Arnold and Koslowski recast the tale of the Three Little Pigs, setting the events in 1920s Mississippi, making the wolf a blues musician, and turning the whole thing into a comment on racism. Risky, sure — out of context, those images of the Little Pigs in KKK robes, for example, could be accused of trivializing the issue — but folks I've talked to who've read the book say the creators know exactly what they're doing.
CBGB: The Comic Book, by various writers and artists
The first issue of this four-issue anthology series tracing the history (and legend) of the Bowery's most famous rock club hit many a fanboy and fangirl square in their Ramones/Talking Heads/Stillettos-loving hearts. The cover, by comics legend Jaime Hernandez, sealed the deal.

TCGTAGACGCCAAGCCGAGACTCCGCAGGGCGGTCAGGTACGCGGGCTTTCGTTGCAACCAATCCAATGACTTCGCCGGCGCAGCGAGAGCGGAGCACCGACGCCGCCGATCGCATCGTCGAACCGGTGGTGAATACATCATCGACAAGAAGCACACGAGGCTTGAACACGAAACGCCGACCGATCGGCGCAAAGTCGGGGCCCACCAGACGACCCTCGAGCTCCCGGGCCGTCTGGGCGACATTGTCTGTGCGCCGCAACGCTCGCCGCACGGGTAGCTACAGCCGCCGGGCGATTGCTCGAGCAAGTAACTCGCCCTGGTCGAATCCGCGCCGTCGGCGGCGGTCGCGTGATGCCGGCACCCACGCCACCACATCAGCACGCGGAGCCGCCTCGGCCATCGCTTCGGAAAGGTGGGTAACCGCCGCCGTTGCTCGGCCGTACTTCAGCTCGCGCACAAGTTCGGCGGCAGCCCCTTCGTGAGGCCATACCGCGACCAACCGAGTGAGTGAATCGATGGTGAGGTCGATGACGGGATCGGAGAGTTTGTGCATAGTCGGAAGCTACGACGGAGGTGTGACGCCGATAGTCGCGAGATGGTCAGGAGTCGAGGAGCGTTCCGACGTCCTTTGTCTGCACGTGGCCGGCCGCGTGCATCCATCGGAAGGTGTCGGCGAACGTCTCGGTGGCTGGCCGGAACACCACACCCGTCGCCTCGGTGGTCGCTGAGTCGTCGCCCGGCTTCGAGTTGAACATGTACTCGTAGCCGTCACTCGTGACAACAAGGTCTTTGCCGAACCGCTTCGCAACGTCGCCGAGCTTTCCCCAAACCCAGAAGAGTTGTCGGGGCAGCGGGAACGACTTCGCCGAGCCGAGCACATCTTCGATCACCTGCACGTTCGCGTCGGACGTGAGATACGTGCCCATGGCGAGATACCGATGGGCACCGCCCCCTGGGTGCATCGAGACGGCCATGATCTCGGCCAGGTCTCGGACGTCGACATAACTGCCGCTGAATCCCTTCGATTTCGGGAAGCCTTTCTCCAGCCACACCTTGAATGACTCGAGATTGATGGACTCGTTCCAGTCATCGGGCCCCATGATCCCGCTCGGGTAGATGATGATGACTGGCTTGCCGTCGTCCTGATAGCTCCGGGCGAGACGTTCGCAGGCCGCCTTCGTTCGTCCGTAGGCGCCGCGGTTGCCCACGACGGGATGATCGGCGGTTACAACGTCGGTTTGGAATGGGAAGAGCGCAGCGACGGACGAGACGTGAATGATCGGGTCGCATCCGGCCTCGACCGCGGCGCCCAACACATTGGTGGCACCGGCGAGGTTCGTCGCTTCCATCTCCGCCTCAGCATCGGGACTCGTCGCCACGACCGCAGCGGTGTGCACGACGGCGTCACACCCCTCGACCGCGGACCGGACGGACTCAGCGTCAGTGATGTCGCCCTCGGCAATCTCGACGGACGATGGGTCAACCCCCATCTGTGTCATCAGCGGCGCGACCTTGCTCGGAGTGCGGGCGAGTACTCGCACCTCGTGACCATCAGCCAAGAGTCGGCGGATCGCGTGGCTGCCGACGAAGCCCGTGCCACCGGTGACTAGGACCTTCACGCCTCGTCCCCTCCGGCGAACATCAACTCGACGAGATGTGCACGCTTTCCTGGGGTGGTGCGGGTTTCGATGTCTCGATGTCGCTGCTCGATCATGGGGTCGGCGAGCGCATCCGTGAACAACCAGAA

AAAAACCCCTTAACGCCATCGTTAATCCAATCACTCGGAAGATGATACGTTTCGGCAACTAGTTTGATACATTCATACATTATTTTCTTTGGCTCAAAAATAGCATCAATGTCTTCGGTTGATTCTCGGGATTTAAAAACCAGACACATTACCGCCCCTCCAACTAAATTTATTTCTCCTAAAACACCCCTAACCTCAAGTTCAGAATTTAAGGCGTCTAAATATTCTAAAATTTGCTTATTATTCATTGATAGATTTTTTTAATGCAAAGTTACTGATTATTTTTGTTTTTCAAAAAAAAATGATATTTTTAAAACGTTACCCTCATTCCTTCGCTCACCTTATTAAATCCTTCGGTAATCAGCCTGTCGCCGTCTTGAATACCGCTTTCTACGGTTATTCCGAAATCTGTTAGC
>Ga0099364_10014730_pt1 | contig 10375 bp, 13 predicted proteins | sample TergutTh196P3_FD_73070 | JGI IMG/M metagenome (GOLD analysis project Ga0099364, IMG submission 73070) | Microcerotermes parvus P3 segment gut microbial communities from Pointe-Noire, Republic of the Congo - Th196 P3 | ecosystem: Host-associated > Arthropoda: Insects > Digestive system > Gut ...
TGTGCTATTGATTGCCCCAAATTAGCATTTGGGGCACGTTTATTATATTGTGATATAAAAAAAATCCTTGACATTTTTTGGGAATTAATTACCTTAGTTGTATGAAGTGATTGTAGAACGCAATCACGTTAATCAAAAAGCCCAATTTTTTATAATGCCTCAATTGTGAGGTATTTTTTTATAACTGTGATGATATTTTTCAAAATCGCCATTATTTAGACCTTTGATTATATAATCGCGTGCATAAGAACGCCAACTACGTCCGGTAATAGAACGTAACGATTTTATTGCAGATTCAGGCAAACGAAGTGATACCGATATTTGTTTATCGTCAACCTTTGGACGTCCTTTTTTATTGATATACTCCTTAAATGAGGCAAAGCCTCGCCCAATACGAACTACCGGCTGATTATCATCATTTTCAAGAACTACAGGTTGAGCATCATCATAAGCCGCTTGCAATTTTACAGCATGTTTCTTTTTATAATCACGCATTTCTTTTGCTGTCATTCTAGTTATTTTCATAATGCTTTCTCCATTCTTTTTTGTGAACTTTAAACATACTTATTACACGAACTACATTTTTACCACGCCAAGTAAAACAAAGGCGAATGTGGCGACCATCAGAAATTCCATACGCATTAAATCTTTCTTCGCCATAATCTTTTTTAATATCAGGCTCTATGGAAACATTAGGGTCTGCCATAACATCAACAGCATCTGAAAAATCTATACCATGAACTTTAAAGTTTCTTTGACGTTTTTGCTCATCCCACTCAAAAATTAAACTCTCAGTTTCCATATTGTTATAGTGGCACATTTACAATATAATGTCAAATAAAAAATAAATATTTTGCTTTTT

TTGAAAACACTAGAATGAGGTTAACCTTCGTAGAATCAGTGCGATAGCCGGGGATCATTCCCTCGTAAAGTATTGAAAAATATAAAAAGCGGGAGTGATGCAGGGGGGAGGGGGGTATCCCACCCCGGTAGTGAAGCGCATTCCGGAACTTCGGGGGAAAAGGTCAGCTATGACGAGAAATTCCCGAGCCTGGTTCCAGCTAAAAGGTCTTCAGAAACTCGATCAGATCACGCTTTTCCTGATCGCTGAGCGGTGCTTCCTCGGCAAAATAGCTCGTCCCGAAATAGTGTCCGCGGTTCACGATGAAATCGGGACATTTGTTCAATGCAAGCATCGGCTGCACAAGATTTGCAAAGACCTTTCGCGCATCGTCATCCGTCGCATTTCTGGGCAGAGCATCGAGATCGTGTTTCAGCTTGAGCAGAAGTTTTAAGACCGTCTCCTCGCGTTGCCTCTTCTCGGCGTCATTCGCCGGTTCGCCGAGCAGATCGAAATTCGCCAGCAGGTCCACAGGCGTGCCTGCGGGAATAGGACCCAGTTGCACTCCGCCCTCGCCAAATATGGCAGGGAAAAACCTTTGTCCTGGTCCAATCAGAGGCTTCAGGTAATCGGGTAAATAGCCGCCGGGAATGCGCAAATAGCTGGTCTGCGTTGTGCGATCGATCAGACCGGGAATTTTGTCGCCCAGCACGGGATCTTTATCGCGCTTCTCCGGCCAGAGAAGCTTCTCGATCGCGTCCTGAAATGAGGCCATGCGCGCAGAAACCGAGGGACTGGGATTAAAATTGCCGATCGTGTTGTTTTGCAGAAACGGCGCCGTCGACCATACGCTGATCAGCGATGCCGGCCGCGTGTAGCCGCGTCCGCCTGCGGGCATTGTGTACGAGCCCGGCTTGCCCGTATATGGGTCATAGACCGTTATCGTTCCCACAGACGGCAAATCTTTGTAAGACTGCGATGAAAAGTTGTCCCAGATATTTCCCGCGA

Scott Pilgrim's Finest Hour (Volume 6 of 6) by Bryan Lee O'Malley
The series, which we have mentioned in this space once or twice or sixty times, concludes in a book released last week, just before Comic-Con. Sales of it at the Oni Press booth were, by all reports, BRISK.
Moving Pictures by Kathryn and Stuart Immonen
Praise continued to pour in for the Immonens' tale of a Paris museum curator who seeks to protect works of art from the Nazis during the occupation. Words like spare and haunting get tossed around a lot; I was holding off on this book until such time as finances got a bit more liquid, but I'm gonna have to break down and get it already.
Alice the 101st by Chigusa Kawai